Women use coupon savings to send care packages to troops
Duo eyes aggressive shipment in next few months providing they meet fundraising goals
It's a bit early, but Renee Atkins and Jennifer Fair have Christmas on their minds.
The two local women started a nonprofit organization called Operation Christmas Glory when Fair found a way to use coupons to get hygiene products like shampoo, conditioner, toothpaste and floss for free. Originally, the duo donated the supplies to local homeless shelters, but when Fair became aware that military troops go without many of those same basic items every day, they switched their focus.
'Whether you support the war or not, they are Americans and they are protecting us,' Atkins said.
Atkins, who lives in Tigard, and Fair, a King City resident, began sending a few boxes each week to U.S. troops last March. In response, the women started receiving letters back from soldiers, many of which mentioned that getting the care packages in the mail was like Christmas to them.
Fair and Atkins decided to call the organization Operation Christmas Glory last January.
'We got addicted to helping (the troops),' Atkins said. 'Suddenly, we found ourselves sending more and more boxes.'
Coupons are the key
Fair and Atkins get coupon books from neighbors, family members and a drop off site at the King City Lions Club.
'You would be surprised by how many people don't use the coupons,' Atkins said.
The women say they send eight to 15 boxes per week and have sent 230 boxes since last September.
'We really want to make an impression on these troops,' Fair said. 'Operation Christmas Glory is my life right now.'
It's such a large part of her life that she quit her job at a local Rite Aid and now works 60 hours a week on the nonprofit organization.
The two women have divided the duties - Fair focuses on the couponing and shopping and Atkins packs all of the products in boxes.
Atkins has a full-time job at a local Starbucks and is also a full-time student at the University of Phoenix working on receiving a bachelor's degree in psychology.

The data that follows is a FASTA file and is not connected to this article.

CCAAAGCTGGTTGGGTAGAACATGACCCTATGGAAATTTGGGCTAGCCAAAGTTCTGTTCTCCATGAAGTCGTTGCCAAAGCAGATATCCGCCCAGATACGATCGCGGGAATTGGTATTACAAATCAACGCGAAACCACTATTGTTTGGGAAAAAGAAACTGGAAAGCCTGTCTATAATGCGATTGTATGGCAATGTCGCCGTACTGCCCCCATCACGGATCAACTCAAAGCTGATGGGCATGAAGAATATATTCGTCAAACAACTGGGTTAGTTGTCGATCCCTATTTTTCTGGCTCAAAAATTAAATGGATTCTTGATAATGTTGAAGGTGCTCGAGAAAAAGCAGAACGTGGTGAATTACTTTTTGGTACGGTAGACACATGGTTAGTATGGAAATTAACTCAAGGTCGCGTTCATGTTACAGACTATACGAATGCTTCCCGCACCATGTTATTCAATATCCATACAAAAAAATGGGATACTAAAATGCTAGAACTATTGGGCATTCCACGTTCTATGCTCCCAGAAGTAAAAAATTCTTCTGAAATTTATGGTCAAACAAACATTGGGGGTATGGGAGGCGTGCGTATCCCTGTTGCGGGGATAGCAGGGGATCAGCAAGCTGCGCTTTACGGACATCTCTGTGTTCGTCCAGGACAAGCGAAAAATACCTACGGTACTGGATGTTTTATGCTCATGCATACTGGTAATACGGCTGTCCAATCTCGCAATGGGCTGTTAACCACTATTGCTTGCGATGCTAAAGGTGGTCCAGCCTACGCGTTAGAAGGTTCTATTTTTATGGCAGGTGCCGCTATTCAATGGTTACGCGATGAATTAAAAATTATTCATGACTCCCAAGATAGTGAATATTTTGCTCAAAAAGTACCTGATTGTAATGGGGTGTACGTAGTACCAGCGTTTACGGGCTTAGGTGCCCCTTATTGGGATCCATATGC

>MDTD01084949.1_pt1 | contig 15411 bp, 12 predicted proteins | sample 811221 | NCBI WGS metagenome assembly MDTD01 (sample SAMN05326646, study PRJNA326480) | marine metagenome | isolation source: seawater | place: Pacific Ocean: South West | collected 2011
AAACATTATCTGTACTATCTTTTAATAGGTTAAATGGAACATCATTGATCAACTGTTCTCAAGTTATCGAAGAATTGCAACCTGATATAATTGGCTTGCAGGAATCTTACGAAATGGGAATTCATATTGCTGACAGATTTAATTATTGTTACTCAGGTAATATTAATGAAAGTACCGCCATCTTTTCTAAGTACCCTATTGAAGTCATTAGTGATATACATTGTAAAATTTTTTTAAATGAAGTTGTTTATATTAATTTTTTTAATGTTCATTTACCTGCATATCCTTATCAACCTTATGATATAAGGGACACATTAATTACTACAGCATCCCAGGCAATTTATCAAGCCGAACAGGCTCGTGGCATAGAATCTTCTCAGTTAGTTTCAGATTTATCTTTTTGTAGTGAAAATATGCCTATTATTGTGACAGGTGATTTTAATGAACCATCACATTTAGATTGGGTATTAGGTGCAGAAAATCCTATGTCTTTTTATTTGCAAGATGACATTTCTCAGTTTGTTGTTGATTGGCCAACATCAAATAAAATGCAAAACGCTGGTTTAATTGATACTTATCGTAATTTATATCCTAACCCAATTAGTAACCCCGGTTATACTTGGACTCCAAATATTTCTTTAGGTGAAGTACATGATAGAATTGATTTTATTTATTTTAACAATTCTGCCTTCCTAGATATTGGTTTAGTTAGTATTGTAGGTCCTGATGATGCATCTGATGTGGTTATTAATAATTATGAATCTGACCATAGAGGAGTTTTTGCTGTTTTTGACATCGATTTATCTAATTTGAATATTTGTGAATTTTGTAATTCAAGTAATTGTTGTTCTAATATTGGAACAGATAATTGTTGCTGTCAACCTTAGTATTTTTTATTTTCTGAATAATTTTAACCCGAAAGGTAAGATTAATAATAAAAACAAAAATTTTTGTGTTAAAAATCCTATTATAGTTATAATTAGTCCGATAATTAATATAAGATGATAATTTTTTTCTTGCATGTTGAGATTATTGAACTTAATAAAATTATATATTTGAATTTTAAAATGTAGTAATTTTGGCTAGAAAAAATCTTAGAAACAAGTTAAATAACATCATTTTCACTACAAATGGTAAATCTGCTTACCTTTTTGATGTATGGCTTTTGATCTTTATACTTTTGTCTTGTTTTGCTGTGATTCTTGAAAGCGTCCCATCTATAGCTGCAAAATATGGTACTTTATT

'I just try to fill any other space (of time) I have with taking care of the boxes and getting the packing stuff done and really just do whatever I can whenever I can,' Atkins said.
Atkins' brother, Corporal Jonathon Lovejoy, is a marine who is currently stationed on the USS Ronald Reagan.
'When I hear from these Marines and soldiers and all of our military men, I read their profile and I just imagine my brother there,' she said. 'Just going without running water or without real food and eating the ready-to-eat meals. I don't think anybody should experience that. I wish that the government could do more for them. But because we can, it's our responsibility.
'If it's not us, then who is going to do it?'
The five main supplies Atkins and Fair send are baby wipes, deodorant, toothpaste, shampoo and conditioner. Out of all the supplies needed, baby wipes are at the top of the list.
'With baby wipes, they can basically do a wash down without having running water,' Atkins said.
Postage is costly
Fair and Atkins say their goal is to send 300 care packages to the troops during October and November, but the cost of the postage 'leaning over them.'
Operation Christmas Glory's next step is to qualify for federal nonprofit status, which would allow the women to write grants to help supplement shipping costs.
Otherwise the women fund the boxes out of their own pockets and try to fundraise outside of local grocery stores.
'We are devoted to doing this for as long as we have military personnel overseas. No matter where they are, we'll help out as long they need it,' Fair said.